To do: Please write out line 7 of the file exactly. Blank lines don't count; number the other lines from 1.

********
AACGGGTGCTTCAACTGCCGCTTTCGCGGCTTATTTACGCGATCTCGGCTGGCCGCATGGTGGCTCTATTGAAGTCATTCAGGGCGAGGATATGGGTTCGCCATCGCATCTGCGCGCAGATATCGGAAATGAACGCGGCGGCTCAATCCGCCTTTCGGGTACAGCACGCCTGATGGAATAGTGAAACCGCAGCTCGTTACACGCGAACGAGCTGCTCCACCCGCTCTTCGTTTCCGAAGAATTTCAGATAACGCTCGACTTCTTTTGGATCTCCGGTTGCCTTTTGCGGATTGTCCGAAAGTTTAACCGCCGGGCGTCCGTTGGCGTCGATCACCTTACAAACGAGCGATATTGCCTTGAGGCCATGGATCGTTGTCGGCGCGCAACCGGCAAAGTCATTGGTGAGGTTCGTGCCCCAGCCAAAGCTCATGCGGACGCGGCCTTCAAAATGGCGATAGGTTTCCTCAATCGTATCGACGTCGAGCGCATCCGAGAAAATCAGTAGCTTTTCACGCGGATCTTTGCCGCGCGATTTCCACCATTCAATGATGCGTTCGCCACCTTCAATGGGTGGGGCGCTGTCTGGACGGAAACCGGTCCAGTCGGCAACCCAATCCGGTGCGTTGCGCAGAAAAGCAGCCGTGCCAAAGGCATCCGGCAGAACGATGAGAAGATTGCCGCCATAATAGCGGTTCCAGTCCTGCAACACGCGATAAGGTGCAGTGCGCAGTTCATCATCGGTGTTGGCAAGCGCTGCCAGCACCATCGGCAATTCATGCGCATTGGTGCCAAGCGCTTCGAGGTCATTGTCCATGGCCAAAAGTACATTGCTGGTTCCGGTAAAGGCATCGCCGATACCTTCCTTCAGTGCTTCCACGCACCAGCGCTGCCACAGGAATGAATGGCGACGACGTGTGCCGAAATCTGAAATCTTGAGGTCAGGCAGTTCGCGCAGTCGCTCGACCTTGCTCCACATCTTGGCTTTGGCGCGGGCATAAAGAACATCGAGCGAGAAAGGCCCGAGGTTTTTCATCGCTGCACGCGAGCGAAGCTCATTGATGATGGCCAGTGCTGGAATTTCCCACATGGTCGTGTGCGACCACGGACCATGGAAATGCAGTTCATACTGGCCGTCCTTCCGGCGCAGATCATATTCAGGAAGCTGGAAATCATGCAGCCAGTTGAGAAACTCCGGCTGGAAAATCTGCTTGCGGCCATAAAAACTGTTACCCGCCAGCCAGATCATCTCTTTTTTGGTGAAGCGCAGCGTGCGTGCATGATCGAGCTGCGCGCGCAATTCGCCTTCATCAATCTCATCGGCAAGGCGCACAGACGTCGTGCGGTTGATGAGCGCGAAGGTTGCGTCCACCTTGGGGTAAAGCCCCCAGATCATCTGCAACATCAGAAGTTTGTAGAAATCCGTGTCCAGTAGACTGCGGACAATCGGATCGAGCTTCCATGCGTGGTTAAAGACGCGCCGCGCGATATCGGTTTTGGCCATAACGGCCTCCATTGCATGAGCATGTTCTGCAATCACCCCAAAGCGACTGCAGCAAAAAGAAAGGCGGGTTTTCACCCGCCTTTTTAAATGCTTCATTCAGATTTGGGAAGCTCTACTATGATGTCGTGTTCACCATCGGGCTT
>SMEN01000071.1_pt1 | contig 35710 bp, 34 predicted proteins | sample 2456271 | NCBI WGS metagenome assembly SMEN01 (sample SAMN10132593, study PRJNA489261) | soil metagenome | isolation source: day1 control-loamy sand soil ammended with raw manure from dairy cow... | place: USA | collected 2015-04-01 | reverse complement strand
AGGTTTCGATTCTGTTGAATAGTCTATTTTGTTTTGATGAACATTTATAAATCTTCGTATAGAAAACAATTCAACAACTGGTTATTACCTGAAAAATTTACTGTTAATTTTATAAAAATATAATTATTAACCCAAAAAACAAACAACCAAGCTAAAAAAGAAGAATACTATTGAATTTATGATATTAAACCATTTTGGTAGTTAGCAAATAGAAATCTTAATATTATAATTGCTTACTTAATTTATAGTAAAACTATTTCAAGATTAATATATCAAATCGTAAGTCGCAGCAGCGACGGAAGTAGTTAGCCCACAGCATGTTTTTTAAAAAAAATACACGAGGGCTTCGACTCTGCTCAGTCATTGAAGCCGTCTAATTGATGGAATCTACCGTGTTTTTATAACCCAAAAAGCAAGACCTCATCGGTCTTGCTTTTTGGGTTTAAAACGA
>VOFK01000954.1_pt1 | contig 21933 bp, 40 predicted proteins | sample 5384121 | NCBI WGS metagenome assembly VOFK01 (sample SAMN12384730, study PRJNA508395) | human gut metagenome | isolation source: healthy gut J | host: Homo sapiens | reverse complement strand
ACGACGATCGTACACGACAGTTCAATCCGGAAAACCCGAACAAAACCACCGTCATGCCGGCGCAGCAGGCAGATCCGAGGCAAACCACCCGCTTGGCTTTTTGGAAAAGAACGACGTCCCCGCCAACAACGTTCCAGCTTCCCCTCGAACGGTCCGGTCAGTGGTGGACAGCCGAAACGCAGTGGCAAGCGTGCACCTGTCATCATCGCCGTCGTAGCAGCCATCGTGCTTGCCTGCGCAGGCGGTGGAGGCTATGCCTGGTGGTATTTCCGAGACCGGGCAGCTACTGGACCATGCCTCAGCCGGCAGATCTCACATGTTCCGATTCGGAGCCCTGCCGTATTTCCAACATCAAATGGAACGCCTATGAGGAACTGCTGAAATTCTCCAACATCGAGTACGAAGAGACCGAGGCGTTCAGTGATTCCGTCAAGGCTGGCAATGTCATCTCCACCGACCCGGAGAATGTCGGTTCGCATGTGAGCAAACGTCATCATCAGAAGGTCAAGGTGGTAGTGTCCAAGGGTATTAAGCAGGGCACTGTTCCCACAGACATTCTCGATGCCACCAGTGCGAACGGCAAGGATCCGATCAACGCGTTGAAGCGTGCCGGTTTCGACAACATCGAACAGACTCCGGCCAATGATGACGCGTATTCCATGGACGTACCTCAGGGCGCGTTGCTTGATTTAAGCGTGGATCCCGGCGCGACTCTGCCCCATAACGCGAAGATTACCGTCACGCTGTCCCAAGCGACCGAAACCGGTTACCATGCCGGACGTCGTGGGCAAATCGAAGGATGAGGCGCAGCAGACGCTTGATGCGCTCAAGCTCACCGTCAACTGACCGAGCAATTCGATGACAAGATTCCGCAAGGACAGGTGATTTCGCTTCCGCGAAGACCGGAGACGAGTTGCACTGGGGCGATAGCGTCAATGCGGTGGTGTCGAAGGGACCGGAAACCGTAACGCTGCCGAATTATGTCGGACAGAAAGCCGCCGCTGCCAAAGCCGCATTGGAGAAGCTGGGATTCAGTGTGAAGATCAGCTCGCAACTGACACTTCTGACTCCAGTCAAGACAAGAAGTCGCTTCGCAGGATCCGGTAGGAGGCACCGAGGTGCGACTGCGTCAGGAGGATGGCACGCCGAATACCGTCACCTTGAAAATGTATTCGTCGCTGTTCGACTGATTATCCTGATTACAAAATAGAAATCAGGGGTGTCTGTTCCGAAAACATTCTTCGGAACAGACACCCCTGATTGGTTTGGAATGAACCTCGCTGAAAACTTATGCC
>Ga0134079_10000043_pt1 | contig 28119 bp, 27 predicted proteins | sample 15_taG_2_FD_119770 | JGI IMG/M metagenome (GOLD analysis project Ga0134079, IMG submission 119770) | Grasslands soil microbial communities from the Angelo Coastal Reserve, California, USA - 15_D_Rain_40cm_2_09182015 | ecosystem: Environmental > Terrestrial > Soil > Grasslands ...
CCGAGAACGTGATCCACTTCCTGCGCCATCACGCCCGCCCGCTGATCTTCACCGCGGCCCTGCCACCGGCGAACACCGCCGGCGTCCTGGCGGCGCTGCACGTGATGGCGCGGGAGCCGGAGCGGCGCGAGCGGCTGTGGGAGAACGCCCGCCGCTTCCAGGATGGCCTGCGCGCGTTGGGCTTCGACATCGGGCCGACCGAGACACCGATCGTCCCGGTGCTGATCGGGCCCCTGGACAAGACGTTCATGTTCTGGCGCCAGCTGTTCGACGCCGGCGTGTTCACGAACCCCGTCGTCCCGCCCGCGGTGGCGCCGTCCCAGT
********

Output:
CCGAGAACGTGATCCACTTCCTGCGCCATCACGCCCGCCCGCTGATCTTCACCGCGGCCCTGCCACCGGCGAACACCGCCGGCGTCCTGGCGGCGCTGCACGTGATGGCGCGGGAGCCGGAGCGGCGCGAGCGGCTGTGGGAGAACGCCCGCCGCTTCCAGGATGGCCTGCGCGCGTTGGGCTTCGACATCGGGCCGACCGAGACACCGATCGTCCCGGTGCTGATCGGGCCCCTGGACAAGACGTTCATGTTCTGGCGCCAGCTGTTCGACGCCGGCGTGTTCACGAACCCCGTCGTCCCGCCCGCGGTGGCGCCGTCCCAGT